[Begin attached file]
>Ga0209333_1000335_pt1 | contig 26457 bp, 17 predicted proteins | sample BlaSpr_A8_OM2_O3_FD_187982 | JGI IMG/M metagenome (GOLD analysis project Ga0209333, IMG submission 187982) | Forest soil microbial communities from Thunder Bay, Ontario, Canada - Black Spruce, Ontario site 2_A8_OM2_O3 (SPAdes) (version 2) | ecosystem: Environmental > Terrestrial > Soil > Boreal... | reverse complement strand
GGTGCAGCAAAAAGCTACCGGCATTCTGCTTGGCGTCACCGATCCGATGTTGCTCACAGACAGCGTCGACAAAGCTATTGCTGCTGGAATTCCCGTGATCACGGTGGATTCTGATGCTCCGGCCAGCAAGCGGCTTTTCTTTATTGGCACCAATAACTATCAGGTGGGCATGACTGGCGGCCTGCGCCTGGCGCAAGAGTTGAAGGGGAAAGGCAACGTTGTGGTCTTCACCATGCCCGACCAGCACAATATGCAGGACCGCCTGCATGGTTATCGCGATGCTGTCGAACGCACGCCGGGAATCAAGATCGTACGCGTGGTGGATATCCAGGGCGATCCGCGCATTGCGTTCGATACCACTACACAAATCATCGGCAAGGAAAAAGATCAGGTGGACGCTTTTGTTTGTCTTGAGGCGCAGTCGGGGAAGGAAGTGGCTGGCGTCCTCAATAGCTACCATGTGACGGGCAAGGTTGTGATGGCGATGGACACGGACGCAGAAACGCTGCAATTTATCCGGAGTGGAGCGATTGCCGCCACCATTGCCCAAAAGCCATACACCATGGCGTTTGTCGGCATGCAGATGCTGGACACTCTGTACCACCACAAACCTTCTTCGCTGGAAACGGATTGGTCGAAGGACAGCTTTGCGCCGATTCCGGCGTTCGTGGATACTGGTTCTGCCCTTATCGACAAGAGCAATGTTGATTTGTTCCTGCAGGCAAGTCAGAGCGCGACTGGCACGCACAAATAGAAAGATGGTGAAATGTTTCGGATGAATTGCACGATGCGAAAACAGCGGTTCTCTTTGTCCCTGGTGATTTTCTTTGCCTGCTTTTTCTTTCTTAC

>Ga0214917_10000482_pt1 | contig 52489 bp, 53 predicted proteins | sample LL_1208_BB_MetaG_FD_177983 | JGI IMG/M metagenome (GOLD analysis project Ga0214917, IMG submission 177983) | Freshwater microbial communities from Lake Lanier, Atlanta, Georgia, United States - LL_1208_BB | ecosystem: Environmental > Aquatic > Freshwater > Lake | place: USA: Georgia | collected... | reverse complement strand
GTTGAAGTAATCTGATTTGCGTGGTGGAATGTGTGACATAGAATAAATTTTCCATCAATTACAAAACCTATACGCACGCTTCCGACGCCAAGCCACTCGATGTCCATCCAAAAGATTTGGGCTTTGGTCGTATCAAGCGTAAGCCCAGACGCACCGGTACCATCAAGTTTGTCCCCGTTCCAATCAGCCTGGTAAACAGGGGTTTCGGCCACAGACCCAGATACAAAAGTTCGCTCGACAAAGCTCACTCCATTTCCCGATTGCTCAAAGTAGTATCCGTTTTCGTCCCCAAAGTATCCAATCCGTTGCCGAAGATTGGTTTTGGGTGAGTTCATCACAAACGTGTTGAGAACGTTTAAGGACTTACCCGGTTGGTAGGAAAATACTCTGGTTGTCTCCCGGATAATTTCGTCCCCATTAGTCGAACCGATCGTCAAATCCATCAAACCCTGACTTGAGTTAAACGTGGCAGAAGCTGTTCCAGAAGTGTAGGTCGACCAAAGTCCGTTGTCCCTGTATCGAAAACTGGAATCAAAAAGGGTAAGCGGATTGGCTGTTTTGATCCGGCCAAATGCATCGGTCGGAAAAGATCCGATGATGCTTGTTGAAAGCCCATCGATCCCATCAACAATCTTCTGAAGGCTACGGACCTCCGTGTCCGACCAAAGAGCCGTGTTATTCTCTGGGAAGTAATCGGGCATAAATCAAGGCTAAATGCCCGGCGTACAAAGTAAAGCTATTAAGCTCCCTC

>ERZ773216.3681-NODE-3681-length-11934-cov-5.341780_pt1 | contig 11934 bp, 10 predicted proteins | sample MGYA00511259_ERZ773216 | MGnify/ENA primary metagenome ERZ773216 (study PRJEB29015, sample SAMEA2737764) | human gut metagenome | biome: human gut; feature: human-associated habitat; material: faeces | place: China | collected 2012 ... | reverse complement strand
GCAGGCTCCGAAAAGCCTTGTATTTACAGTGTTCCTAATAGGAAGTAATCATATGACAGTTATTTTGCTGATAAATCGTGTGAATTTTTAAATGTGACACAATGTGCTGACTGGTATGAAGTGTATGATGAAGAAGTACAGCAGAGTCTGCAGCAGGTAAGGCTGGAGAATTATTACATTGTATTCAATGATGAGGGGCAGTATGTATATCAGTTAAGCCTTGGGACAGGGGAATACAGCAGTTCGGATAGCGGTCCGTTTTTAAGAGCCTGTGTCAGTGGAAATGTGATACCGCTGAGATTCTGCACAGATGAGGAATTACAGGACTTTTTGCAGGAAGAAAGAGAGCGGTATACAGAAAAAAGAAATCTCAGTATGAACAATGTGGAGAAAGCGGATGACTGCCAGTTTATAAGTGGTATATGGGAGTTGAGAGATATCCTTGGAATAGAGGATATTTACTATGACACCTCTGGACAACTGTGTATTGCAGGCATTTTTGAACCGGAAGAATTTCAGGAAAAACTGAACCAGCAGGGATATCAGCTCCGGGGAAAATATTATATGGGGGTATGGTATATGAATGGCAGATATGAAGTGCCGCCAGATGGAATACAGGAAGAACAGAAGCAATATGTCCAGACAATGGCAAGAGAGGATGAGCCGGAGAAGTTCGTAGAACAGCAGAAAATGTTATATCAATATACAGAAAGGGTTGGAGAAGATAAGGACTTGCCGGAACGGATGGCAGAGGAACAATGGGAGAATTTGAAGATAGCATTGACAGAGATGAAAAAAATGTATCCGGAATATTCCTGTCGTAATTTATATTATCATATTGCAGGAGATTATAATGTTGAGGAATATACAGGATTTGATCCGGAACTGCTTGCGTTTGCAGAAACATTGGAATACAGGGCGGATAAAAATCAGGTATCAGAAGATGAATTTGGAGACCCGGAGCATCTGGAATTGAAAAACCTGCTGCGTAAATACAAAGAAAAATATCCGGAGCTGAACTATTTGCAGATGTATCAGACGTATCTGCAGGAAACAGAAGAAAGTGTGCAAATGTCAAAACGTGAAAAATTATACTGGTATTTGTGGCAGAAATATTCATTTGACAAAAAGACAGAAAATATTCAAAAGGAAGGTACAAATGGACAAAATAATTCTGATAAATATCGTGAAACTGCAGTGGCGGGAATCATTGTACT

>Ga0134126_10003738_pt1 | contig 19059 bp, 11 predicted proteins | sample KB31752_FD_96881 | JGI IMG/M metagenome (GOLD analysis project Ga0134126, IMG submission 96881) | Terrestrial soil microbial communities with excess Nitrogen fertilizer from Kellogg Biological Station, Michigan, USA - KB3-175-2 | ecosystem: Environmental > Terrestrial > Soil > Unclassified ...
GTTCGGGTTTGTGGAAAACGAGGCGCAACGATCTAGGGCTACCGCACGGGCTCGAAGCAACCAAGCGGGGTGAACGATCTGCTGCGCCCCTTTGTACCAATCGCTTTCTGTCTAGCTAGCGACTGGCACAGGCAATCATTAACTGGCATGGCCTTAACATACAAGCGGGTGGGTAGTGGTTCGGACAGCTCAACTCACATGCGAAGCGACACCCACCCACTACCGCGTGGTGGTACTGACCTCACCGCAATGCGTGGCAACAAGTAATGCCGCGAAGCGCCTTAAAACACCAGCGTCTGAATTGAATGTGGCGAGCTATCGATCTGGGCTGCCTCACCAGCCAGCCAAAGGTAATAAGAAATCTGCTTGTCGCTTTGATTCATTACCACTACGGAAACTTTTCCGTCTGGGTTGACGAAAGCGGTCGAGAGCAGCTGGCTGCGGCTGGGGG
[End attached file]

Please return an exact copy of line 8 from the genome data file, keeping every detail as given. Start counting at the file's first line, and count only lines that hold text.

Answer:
GTTCGGGTTTGTGGAAAACGAGGCGCAACGATCTAGGGCTACCGCACGGGCTCGAAGCAACCAAGCGGGGTGAACGATCTGCTGCGCCCCTTTGTACCAATCGCTTTCTGTCTAGCTAGCGACTGGCACAGGCAATCATTAACTGGCATGGCCTTAACATACAAGCGGGTGGGTAGTGGTTCGGACAGCTCAACTCACATGCGAAGCGACACCCACCCACTACCGCGTGGTGGTACTGACCTCACCGCAATGCGTGGCAACAAGTAATGCCGCGAAGCGCCTTAAAACACCAGCGTCTGAATTGAATGTGGCGAGCTATCGATCTGGGCTGCCTCACCAGCCAGCCAAAGGTAATAAGAAATCTGCTTGTCGCTTTGATTCATTACCACTACGGAAACTTTTCCGTCTGGGTTGACGAAAGCGGTCGAGAGCAGCTGGCTGCGGCTGGGGG